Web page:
Dutch police on Sunday set off for the scene of the Malaysian plane disaster in eastern Ukraine to secure the site, which investigators complain has already been compromised.
A dozen Dutch policemen in armored SUVs set off for the site late Sunday morning. Rebel interference and security concerns have limited international investigators' access to the area, which observers say is still strewn with remains.
Australian prime minister Tony Abbott announced Sunday that unarmed Australian police would be sent to the crash site as part of a Dutch-led police force to secure the area and help recover victims' remains.
Malaysian Airlines Flight 17 was shot down with a surface-to-air missile over a part of eastern Ukraine controlled by pro-Russian separatists last week, killing nearly 300 people on board. U.S. and Ukrainian officials say it was shot down by a missile from rebel territory, most likely by mistake.
Concerns about the integrity of the site were raised further on Saturday when an Australian couple visited the wreckage-strewn fields outside the village of Hrabove and even sat down on part of the debris.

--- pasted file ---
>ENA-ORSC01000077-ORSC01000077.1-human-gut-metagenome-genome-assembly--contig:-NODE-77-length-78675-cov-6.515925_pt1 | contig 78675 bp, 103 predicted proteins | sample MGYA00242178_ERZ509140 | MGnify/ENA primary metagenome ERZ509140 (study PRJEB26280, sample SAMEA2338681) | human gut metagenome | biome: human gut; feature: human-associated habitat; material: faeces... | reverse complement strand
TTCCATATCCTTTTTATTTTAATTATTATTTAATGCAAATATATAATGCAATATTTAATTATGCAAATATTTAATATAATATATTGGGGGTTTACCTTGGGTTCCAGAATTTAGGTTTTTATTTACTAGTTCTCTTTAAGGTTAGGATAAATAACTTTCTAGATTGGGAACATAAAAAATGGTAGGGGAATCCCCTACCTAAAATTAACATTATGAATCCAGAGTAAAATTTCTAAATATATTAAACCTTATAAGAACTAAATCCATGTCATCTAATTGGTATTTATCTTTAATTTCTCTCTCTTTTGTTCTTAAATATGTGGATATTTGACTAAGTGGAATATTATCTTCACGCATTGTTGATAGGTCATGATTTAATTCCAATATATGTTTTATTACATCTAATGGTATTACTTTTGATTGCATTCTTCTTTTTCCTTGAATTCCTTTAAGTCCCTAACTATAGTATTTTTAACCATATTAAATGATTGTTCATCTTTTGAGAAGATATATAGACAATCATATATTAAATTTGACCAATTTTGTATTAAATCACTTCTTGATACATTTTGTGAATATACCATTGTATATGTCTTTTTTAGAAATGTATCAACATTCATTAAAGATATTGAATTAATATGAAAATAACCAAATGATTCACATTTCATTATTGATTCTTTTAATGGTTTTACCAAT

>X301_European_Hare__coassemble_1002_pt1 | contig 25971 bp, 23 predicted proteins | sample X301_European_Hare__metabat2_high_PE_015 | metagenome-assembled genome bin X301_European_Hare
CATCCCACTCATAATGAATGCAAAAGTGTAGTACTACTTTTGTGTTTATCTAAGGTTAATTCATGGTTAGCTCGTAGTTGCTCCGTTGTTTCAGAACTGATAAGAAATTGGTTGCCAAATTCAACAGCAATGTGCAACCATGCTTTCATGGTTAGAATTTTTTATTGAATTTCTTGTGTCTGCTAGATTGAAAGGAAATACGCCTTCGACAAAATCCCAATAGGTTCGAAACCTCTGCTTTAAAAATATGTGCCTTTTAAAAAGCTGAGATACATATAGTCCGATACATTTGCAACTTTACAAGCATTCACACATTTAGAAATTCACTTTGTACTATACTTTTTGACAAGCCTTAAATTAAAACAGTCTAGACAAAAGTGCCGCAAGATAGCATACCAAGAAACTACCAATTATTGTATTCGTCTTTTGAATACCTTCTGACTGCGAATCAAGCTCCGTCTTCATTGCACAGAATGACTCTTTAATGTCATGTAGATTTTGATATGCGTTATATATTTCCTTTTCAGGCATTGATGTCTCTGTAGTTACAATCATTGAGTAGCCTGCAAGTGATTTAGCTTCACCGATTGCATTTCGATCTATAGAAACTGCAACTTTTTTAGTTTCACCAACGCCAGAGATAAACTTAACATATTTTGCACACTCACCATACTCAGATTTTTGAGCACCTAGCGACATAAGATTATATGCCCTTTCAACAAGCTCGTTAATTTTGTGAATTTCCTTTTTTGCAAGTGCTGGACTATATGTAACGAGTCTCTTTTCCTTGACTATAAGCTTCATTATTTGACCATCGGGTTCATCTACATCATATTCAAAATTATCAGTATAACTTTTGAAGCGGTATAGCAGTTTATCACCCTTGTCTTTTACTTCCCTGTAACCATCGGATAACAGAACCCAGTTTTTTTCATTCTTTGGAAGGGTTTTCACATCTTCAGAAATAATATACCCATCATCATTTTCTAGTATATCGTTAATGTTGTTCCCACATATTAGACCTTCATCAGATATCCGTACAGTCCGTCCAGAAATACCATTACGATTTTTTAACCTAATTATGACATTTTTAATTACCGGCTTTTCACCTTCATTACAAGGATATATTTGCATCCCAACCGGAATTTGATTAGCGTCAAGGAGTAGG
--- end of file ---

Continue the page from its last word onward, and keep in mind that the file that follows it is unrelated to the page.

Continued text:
Flights from Ukraine to the Netherlands have taken 227 coffins containing victims of the plane disaster. Officials say the exact number of people held in the coffins still needs to be determined by forensic experts in the Netherlands.
The disaster prompted some expectation in the West that Russia would scale back its involvement in the uprising in Ukraine's east, but ten days later the opposite seems to be the case.
Russia launched artillery attacks from its soil into Ukraine on Friday, while the United States said it has seen powerful rocket systems moving closer to the Ukraine border.
Ukrainian officials said on Saturday that their forces advanced to the outskirts of the regional capital Donetsk as they try to retake the stronghold held for months by pro-Russia rebels.